Our Governor, State Representatives, and State Senators should have been in an uproar over this violation. They took an oath to uphold this U. S. and Tennessee Constitutions when they were elected to office county clerks have taken the same oath. If your county clerk is issuing same-sex marriage licenses, ask them where in the U.S. and Tennessee Constitutions do they have the authority to do this?
Soon after this decision, Representative Mark Pody created H. B. 1412 along with S. B. 1437 by Senator Mae Beavers. These two bills would nullify the U. S. Supreme Court decision on same-sex marriage in the Session of the General Assembly of Tennessee. On January 20, 2016, H. B. 1412 was voted down in the Civil Justice Subcommittee. This is why it never made it through the other committees, and eventually, to the House floor for final vote by our state representatives.
As we reported in one of our previous publications of P.B.T., the Civil Justice Subcommittee had five members, three Republicans and two Democrats. It failed by a vote of four to one. The two Republicans that voted against H. B. 1412 were First District Jon Lundberg (Bristol) and Twenty-ninth District Mike Carter (Ooltewah). The two Democrats were Fifty-first District Bill Beck (Nashville) and Fifty-ninth District Sherry Jones (Nashville). We would like to thank Ninety-seventh District Republican Jim Coley (Bartlett) for the only vote in support of H. B. 1412.
H. B. 1412 had 24 co-sponsors, 23 Republicans and 1 Democrat. The Tennessee House has 99 members, and the Republicans have a super majority in both the House and the Senate. Where are all of our conservatives, and especially Christian conservatives, in our State who took an oath to uphold the U. S. and Tennessee Constitutions? It is our duty as good citizens to get more involved and elect statesmen instead of politicians. We must elect those of good character and backbone who will keep their oaths and take back lost ground from those who cooperate with Satan’s plan instead of obeying Almighty God. Christianity is what made our great nation. The abominations of homosexuality and abortion will soon be our destruction. Many want to talk about the love of God, but few about judgment.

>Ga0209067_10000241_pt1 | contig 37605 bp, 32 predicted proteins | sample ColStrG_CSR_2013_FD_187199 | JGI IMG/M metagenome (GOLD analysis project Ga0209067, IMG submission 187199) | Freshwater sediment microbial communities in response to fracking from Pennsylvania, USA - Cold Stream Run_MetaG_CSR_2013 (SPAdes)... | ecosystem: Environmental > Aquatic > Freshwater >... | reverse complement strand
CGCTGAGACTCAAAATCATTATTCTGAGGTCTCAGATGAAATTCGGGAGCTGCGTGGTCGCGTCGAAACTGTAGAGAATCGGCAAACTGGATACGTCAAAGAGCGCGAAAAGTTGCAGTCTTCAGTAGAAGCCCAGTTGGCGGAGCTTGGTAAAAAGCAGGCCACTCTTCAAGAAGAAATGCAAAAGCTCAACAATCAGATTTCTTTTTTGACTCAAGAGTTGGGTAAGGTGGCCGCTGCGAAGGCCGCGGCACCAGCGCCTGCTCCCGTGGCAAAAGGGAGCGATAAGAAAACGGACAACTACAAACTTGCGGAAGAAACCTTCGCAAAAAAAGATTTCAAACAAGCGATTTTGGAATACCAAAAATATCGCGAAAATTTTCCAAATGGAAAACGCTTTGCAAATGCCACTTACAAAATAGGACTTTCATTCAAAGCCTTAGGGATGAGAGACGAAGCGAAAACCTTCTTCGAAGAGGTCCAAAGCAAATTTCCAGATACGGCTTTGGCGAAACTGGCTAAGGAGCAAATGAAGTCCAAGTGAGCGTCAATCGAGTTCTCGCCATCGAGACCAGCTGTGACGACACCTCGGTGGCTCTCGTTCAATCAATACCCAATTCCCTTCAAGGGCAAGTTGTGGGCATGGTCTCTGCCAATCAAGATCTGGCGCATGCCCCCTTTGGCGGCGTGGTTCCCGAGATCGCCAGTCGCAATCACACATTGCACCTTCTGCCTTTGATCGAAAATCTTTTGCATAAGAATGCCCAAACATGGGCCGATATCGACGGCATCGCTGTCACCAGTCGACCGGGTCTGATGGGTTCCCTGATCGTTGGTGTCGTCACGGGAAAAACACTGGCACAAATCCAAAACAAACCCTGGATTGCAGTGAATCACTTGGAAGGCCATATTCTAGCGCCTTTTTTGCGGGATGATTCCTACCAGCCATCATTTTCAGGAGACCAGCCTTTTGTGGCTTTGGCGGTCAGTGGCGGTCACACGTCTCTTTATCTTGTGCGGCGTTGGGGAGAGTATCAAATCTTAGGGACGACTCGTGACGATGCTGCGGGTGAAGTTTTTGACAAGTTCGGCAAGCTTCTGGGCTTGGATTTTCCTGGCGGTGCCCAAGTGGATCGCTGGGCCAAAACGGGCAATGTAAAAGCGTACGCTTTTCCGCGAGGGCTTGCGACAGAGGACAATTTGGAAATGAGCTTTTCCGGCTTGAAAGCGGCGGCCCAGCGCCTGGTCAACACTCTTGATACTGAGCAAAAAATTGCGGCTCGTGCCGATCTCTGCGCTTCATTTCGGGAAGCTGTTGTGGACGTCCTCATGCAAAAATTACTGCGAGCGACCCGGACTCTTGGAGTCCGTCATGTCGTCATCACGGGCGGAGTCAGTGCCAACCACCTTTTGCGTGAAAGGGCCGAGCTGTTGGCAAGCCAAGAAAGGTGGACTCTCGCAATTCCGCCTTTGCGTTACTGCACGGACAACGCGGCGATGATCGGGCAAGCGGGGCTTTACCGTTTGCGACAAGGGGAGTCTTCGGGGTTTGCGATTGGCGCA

June 5, 2020
Dear Select Gentlemen of the Tennessee General Assembly:
The conduct that is being done in the name of "peaceful protest" is startling!
Most actions are neither peaceful nor a protest. Here is what our Tennessee Constitution says about it:
Article 1, Section 23. That the citizens have a right, in a peaceable manner, to assemble together for their common good, to instruct their representatives, and to apply to those invested with the powers of government for redress of grievances, or other proper purposes, by address of remonstrance.
Here is what the U.S. Constitution says about it:
Amendment I. Ratified December 15, 1791 -- Congress shall make no law respecting an establishment of religion, or prohibiting the free exercise thereof; or abridging the freedom of speech, or of the press; or the right of the people peaceably to assemble, and to petition the government for a redress of grievances.